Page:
Many business leaders believe they have all the knowledge they need to run their businesses successfully. After all, they are the ones who have watched their companies grow from the ground up — who else could possibly know more about how the company is doing and where it should place its efforts moving forward?
The answer: Focus groups.
Focus groups bring companies down to earth by giving them an outside perspective on how their brand is received by consumers and the products or services they should provide. But just as important as the outside opinions are the people who deliver them.
For example, iResearch had the opportunity to work with a chocolatier. The company had created a quantitative survey to gain insights from consumers, but, thankfully, it decided to conduct focus groups prior to sending out the survey.
The chocolatier had discovered that after eating chocolate, women tend to make a solemn vow to never eat chocolate again. So to uncover how to get these people to break their vow and eat chocolate again, we recruited a specific type of person for the focus groups: people who had just broken their vow that they would never again each chocolate.
We were able to find out some pretty incredible insights: Simply hearing about, smelling, seeing, or thinking about chocolate was all it took to get these people to break their vow. And we only unearthed this information because we homed in on the perfect participants for our focus groups.
How to Find the Right Participants
There are myriad ways to find the right people for your focus groups — you just might have to get a little creative.
First, you must think about and articulate who would be the ideal focus group participant. Ask yourself, “Who would I like to talk to?” and “Who would give me the information I need to make improvements?” Generally, you can look through your database of consumers and select the group that is the most applicable to the topic at hand. Or if you’re talking to employees, pick from both the seasoned and the new, as both will provide diverse insights.
Screening is also a vital part of creating a focus group because you want to talk to people who have characteristics that align with your objectives. When screening, include all the questions you would like to explore. Then, move forward with the people who were honest and conversational in their answers.
Don’t be afraid to be selective. The biggest temptation when it comes to screening is to try to fill the group with just anybody who says “yes.” However, the biggest difference between a “meh” focus group and a great one are the participants who are going to give you the exact information you need — and give it to you straight. Also, remember that a focus group doesn’t have to be huge; the sweet spot is only seven to 10 people.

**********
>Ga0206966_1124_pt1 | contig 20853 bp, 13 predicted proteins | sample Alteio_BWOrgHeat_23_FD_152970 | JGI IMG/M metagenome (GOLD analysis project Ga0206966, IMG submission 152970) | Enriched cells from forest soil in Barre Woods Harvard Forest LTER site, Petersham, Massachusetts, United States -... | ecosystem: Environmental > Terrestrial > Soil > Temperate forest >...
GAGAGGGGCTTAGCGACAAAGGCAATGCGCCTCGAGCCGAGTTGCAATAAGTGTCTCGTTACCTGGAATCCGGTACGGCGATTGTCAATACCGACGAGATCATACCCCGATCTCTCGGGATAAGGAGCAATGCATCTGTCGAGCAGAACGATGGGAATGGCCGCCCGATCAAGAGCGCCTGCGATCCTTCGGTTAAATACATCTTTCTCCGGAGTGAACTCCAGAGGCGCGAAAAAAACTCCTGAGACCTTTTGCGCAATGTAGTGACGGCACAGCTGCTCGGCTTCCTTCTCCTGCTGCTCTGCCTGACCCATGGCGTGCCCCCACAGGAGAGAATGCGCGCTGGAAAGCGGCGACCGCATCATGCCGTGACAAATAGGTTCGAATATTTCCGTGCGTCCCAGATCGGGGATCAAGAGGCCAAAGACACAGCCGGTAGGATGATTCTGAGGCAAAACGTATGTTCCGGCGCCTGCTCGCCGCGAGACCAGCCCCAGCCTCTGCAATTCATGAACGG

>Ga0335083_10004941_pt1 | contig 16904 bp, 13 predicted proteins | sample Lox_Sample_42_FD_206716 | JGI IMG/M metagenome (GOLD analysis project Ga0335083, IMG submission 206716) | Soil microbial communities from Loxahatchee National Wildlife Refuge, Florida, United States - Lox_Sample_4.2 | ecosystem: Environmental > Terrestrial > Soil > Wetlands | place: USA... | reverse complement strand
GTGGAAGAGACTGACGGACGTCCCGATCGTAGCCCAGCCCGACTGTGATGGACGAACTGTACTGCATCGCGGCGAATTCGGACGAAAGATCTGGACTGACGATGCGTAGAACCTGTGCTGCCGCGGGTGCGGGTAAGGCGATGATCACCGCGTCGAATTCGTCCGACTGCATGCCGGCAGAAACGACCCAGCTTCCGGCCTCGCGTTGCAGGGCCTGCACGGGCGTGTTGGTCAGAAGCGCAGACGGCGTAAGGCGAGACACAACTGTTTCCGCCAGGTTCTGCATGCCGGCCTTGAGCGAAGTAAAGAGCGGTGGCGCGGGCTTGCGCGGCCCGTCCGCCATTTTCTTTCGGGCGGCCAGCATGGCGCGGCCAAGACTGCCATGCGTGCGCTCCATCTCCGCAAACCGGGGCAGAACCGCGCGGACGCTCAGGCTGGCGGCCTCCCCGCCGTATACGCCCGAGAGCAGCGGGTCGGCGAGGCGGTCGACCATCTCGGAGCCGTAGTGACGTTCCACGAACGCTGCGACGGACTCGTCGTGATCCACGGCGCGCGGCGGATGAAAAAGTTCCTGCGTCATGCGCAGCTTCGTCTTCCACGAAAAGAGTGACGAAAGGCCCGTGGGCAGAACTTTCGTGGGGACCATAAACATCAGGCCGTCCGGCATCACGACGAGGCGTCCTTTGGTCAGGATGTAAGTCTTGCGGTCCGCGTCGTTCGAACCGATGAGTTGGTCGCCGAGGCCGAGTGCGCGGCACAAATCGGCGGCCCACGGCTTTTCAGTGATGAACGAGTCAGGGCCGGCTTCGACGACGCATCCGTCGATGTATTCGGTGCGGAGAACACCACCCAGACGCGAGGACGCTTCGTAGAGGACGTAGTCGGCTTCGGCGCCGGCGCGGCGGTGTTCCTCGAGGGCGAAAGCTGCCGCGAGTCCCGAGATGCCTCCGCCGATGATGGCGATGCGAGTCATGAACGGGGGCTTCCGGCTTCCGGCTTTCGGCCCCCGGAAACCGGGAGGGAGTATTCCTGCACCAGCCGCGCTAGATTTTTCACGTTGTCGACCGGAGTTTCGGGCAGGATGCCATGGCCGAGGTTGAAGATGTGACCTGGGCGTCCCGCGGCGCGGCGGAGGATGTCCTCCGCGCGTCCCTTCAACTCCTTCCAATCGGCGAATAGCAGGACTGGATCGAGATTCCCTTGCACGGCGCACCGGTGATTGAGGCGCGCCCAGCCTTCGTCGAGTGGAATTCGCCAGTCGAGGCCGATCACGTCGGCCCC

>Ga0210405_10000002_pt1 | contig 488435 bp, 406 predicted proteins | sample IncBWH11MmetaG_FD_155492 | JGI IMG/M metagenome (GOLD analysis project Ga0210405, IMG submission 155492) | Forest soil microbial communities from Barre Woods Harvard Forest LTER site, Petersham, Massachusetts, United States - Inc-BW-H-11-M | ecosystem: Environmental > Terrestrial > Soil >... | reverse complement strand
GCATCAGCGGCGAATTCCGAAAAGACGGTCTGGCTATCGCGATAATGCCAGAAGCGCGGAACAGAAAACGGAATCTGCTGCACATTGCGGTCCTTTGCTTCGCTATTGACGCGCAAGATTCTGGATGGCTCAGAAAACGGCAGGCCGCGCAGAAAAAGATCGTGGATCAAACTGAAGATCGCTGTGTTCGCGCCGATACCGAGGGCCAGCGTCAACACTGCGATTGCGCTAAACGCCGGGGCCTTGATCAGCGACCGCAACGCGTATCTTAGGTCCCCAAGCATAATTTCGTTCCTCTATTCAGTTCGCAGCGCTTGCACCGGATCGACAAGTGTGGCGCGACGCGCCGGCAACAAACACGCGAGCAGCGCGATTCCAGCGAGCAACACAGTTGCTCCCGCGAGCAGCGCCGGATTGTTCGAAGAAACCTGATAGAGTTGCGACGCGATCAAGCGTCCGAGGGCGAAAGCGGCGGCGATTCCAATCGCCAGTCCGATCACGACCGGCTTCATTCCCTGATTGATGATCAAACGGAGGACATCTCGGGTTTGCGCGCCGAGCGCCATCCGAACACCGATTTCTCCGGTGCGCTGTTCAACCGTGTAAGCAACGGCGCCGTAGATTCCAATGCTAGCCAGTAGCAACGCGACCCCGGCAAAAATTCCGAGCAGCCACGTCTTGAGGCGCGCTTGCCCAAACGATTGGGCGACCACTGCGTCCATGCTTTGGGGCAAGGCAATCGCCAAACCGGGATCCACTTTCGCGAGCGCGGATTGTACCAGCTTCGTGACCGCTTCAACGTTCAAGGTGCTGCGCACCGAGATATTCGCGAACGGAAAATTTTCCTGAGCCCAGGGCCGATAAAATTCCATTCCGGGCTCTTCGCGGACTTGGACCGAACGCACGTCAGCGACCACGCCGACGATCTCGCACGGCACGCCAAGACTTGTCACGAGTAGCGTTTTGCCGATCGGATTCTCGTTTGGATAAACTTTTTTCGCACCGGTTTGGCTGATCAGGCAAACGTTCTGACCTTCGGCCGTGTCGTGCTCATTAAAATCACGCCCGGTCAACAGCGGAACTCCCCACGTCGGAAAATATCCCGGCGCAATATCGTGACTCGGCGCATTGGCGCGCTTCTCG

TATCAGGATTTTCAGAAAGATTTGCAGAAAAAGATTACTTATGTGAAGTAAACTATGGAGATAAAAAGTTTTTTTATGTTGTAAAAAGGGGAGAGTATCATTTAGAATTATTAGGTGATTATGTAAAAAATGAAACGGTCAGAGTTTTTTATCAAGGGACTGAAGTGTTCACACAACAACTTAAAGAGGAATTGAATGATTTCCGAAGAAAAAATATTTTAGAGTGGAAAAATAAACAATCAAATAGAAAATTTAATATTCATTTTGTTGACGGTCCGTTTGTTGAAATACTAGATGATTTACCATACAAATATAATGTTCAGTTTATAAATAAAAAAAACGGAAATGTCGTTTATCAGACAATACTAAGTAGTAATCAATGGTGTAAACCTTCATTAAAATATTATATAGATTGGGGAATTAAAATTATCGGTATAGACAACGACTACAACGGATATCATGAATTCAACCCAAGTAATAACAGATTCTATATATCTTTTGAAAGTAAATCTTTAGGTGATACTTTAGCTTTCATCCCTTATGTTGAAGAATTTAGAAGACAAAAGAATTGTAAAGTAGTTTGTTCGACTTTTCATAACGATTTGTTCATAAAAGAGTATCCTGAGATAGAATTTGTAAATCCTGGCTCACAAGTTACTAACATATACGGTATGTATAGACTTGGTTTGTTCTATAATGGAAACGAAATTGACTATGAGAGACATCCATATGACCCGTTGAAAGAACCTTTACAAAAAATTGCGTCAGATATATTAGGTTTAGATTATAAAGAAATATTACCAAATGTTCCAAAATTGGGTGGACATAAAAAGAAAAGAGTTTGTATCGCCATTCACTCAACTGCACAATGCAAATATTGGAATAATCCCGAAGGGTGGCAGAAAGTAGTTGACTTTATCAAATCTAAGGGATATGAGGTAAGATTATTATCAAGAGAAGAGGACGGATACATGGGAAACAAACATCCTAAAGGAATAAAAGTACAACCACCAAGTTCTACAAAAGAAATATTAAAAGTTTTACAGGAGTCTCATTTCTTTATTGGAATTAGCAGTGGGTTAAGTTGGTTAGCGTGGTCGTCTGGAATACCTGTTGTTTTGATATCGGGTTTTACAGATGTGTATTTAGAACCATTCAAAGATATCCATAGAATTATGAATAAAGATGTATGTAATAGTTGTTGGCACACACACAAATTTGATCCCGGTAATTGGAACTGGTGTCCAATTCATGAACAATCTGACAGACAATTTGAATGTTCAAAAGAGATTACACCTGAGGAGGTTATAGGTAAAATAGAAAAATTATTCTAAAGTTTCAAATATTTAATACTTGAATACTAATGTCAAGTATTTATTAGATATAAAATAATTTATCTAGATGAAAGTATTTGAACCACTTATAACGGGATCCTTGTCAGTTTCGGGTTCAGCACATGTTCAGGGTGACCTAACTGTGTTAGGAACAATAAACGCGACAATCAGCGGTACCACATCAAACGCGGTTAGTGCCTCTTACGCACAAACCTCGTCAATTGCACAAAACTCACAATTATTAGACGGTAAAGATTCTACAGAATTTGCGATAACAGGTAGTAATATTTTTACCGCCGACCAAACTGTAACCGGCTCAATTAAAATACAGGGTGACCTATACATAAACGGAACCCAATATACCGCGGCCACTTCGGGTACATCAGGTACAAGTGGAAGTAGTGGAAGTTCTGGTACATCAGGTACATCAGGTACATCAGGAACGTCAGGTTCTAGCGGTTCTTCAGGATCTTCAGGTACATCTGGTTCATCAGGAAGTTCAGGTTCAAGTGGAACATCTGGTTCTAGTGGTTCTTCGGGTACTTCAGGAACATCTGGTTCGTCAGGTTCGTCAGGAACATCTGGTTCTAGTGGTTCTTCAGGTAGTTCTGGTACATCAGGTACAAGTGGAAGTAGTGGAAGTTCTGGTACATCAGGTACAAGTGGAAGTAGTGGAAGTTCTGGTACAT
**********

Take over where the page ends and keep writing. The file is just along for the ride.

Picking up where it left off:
How to Manage Your Focus Group
One of the more challenging aspects of conducting focus groups is keeping participants engaged. Given the online presence of our society, many focus group participants actually prefer a chat-based discussion. This provides a veil of anonymity for participants, which makes them feel at ease. And when there’s a level of comfortability established right off the bat, the probability of drop-outs is markedly lower.
It’s also important to establish the rules ahead of time. You know that each group will have a “talker,” so it’s good to mention at the beginning that you want to hear from everyone in detail. Try following the classroom method of calling on those who haven’t spoken up. This direct approach will aid in getting involvement across the group.
And as mentioned before, anonymity is key. Explain exactly how participants’ identities will be protected. Maybe you’ll use first names, numbers, or pseudonyms. Again, this builds trust with your focus group, which will yield better results.
How to Compensate Your Group Fairly
Let’s be honest: If there’s no incentive, you’re not going to show up, so why would your focus group participants? But even beyond just showing up, you want participants to know that their opinions and time are important and valued. That’s where fair compensation comes into play.
To determine your guidelines for compensation, first consider the value of your participants. If they aren’t participating but you still highly value them, you have to compensate them more in order to encourage more participation. If the feeling of value is mutual between you and your participants, you do not have to compensate them as much — but still enough to make their contributions worth their while.
Cash is king when it comes to focus group payments, but it’s not the only option. You can also provide your participants with gift cards, discounts, or promotions. The bottom line is that you have to stay within your budget while providing participants with enough of an incentive to stay engaged.